Renewable finance hits $1.3tr despite dismal investment in developing countries
Investment into renewables last year rose to $1.3 trillion, setting a new record high, the International Renewable Energy Agency (IRENA) said yesterday.
Despite the progress, IRENA insisted that there is a need for massive increase as well as equitable distribution.
IRENA, in a report, said there were clear disparities between the investment in developed and developing countries, while calling for “substantial increase in financial flows from Global North to South.
The 2022 investment went up by 19 per cent from 2021 investment levels, and 50 per cent from before the pandemic in 2019, the agency said.
The report, jointly produced by IRENA and Climate Policy Initiative (CPI) was launched on the side-lines of the Spanish International Conference on Renewable Energy in Madrid, noted that the level of investment in 2022 is still about 40 per cent less than the average investment needed each year between 2021 and 2030, to achieve 1.5°C scenario.
IRENA noted that the investment achieved in the year is not on track to achieve the goals set by the 2030 Agenda for Sustainable Development.
“Since decentralised solutions are vital in plugging the access gap to reach universal energy access to improve livelihoods and welfare under the 2030 Agenda, efforts must be made to scale up investments in the off-grid renewables sector. Despite reaching record-high yearly investments exceeding $0.5 billion in 2021, investment in off-grid renewable solutions falls far short of the $2.3 billion needed yearly in the sector between 2021 and 2030,” the report stated.
IRENA noted further that investments have become concentrated in specific technologies and uses, adding that in 2020, solar photovoltaic alone attracted 43 per cent of the total investment in renewables, followed by onshore and offshore wind at 35 per cent and 12 per cent shares.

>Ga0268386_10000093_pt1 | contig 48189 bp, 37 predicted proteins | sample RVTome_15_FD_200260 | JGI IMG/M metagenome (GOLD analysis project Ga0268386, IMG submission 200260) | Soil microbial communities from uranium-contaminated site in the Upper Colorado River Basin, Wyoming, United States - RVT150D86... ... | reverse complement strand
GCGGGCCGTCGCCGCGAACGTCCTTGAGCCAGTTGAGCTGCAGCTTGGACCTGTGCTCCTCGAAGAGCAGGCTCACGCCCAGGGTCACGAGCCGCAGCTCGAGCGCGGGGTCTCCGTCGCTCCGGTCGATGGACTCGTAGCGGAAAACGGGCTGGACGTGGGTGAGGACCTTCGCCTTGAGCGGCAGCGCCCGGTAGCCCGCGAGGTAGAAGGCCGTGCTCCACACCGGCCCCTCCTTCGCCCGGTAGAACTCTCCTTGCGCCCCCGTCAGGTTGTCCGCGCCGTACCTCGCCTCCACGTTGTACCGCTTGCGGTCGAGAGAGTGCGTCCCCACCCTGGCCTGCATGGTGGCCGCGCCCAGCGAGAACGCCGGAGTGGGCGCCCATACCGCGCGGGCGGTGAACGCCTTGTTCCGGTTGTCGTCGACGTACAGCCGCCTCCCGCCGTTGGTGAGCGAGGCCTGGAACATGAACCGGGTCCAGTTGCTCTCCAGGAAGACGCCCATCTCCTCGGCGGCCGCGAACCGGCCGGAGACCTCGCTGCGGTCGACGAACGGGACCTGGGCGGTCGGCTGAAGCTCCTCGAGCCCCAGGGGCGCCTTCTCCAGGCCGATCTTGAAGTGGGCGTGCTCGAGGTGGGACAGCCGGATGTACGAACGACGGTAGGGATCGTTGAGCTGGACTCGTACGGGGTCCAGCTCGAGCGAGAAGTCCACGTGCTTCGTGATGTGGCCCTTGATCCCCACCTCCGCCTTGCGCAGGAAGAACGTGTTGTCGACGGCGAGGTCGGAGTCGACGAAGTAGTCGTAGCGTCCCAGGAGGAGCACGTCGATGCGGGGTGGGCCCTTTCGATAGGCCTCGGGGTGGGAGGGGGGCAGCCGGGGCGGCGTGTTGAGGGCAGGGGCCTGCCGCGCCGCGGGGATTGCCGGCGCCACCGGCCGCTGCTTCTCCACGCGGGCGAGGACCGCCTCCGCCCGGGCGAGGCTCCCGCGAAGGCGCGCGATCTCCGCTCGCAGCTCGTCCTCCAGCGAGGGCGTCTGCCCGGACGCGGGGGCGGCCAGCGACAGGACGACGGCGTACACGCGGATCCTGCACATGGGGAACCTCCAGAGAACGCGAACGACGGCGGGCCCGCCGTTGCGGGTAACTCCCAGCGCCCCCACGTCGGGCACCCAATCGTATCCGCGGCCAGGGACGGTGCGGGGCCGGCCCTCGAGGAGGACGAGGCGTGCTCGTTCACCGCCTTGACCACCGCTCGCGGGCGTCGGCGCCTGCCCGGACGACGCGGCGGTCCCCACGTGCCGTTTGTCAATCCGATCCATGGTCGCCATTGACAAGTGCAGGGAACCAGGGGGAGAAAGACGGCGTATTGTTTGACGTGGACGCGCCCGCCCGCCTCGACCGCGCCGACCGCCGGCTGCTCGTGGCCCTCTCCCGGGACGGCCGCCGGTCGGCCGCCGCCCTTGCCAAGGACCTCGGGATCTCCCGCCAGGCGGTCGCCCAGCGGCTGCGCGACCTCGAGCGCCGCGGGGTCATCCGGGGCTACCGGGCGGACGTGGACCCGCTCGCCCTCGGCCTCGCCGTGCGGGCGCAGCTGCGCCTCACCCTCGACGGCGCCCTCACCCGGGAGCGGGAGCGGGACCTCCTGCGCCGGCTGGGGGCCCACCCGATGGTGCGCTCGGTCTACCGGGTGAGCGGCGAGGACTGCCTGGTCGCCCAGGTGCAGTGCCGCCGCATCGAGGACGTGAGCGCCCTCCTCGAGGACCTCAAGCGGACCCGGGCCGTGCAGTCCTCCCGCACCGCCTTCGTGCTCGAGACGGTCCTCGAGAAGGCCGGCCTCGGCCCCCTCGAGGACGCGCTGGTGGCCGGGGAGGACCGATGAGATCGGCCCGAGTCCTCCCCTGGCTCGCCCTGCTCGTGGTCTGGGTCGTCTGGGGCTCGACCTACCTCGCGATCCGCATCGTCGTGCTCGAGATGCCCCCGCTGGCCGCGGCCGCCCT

To ensure energy transition, IRENA noted that more funds should flow to less mature technologies, as well as to other sectors beyond electricity such as heating, cooling, and system integration.
While comparing renewables financing across countries and regions, the report revealed that disparities have increased significantly over the last six years.
It said about 70 per cent of the world’s population, mostly residing in developing and emerging countries, received only 15 percent of global investments in 2020.
“Sub-Saharan Africa, for example, received less than 1.5 per cent of the amount invested globally between 2000 and 2020. In 2021, investment per capita in Europe was 127 times that in Sub-Saharan Africa, and 179 times more in North America”.
IRENA Director-General, Francesco La Camera said governments and development partners need to ensure a more equitable flow of finance, by recognising the different contexts and needs.
He said: “This joint report underscores the need to direct public funds to regions and countries with a lot of untapped renewables potential but find it difficult to attract investment. International cooperation must aim at directing these funds to enabling policy frameworks, the development of energy transition infrastructure, and to address persistent socio-economic gaps.”
CPI’s Global Managing Director Barbara Buchner said: “The path to net zero can only happen with a just and equitable energy transition. While our numbers show that there were record levels of investment for renewables last year, a greater scale-up is critically needed to avoid dangerous climate change, particularly in developing countries.”